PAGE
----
Marcus waved. He peeled back from the edge and carried on. “You da man, T,” he mimicked. “What’s the deal with shortening everything?” he grumbled aloud. “‘T’ means he’s calling me Tongue but being too lazy to even say the whole word. The name is Infamous Black Tongue,” he announced to the sky, then thought, And IBT’s all right, I guess, if you’re in a rush.
He found it a little strange that it wasn’t his tail that gave him his moniker, but he had gotten a lot of early press for the concussive power of his tongue to deliver venom. Made an impression, apparently.
That reminded him of something.
He cut away from his intended route long enough to perch looking down on the graffiti-scarred wall of a building facing an abandoned lot-cum-urban garden. The wall had been repainted in one massive mural, a tribute to Oddity, whose cloaked and masked shape dominated the scene. IBT featured in it, too. Down by the far end, he rose up on powerful coils, half engulfed by licks of flame. One hand stretched out toward Oddity to accept the keys the vigilante legends were offering him. The other hand was smashing the dirty cop Lu Long across his dragon snout.
Marcus cocked his head. Squinted. They’d done some good work since last he saw it. They had his tail down pretty well. The color pattern of his stripes was mixed up, but he doubted anybody but himself would notice. The only thing he didn’t really like was his face. He looked too angry, too full of teeth-gritting rage. Father Squid had warned him that when he became a public figure his image wouldn’t be his own anymore. Here was proof, sprayed large.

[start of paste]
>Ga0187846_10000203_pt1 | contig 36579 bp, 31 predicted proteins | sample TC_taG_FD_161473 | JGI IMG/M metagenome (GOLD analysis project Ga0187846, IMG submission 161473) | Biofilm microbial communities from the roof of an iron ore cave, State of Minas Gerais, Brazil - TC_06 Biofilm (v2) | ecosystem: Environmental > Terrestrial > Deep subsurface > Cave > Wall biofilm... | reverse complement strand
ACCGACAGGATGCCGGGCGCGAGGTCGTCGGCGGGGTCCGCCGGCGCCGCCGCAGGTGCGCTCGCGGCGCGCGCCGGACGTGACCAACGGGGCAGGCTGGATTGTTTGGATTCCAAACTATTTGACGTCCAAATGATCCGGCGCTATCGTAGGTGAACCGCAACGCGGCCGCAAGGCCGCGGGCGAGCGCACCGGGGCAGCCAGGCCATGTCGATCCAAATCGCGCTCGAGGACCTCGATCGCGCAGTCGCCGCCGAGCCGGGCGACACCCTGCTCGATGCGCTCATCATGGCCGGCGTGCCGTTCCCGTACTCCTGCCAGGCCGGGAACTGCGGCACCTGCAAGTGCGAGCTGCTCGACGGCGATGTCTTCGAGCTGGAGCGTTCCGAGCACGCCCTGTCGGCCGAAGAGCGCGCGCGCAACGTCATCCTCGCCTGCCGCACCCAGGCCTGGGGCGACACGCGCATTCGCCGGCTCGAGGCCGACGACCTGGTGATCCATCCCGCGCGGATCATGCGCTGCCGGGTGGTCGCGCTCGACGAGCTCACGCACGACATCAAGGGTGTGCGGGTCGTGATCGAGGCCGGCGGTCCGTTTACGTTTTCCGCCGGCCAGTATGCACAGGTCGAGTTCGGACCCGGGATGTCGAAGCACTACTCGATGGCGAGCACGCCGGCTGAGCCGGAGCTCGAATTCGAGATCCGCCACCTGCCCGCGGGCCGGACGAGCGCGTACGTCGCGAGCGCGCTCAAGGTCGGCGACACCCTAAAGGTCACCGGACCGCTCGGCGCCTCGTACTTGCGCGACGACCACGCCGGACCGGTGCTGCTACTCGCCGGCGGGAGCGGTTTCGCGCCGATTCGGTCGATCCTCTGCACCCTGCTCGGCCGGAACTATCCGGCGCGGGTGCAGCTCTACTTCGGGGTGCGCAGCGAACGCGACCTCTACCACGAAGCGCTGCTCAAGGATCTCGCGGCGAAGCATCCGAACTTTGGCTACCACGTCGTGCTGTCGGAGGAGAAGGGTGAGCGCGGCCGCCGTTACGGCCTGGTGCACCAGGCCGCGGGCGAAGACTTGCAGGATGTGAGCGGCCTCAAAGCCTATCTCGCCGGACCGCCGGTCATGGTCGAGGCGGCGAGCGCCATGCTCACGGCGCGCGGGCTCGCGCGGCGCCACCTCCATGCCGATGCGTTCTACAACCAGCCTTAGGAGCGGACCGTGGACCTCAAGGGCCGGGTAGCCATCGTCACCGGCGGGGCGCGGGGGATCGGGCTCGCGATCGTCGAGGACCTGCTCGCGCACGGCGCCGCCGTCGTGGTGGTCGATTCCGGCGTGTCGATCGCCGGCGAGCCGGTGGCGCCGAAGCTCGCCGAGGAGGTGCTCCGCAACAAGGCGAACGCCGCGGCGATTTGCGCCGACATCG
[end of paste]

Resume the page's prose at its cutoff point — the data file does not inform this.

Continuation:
He hit the street just down from the precinct. In the half block he nodded in response to several greetings, received an overly enthusiastic high five from a lobster-like claw, and autographed a furry little boy’s Yankees baseball cap. He tried to protest that he was an Orioles fan, and not a baseball player in any event. The boy was insistent, though.
Father Squid waited for him on the precinct steps. Though it was warm, the tall, broad-shouldered priest wore his thick robes, as usual. He stood with his hands tented together on his chest, as if in prayer. He almost looked tranquil, except for the way his fingers tapped out his impatience. “Have you any news, son?”
Marcus shook his head.
The priest leaned close, the scent of him salty and fishy. The tentacles that dangled from his face seemed to stretch toward Marcus, as if each of them was keen to touch good news. “What about that abandoned apartment?”
“I checked it out. No sign of Wartcake.”
“Don’t call him that. Simon Clarke is the name his parents gave him.”
Marcus shrugged. “I know, but everybody calls him Wartcake. When I ask about Simon Clarke nobody knows who I’m talking about. So I always have to say Wartcake, and then they go, ‘Oh, Wartcake, why didn’t you say that in the first place?’” He met the priest’s large, dark eyes. “I’m just saying.”